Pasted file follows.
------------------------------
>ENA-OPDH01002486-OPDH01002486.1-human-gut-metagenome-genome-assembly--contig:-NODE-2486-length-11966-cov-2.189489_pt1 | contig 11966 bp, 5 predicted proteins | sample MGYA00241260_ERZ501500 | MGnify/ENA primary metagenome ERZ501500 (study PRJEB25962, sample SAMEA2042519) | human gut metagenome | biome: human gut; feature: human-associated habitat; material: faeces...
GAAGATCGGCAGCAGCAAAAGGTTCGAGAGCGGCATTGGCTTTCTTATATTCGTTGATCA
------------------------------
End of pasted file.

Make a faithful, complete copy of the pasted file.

>ENA-OPDH01002486-OPDH01002486.1-human-gut-metagenome-genome-assembly--contig:-NODE-2486-length-11966-cov-2.189489_pt1 | contig 11966 bp, 5 predicted proteins | sample MGYA00241260_ERZ501500 | MGnify/ENA primary metagenome ERZ501500 (study PRJEB25962, sample SAMEA2042519) | human gut metagenome | biome: human gut; feature: human-associated habitat; material: faeces...
GAAGATCGGCAGCAGCAAAAGGTTCGAGAGCGGCATTGGCTTTCTTATATTCGTTGATCA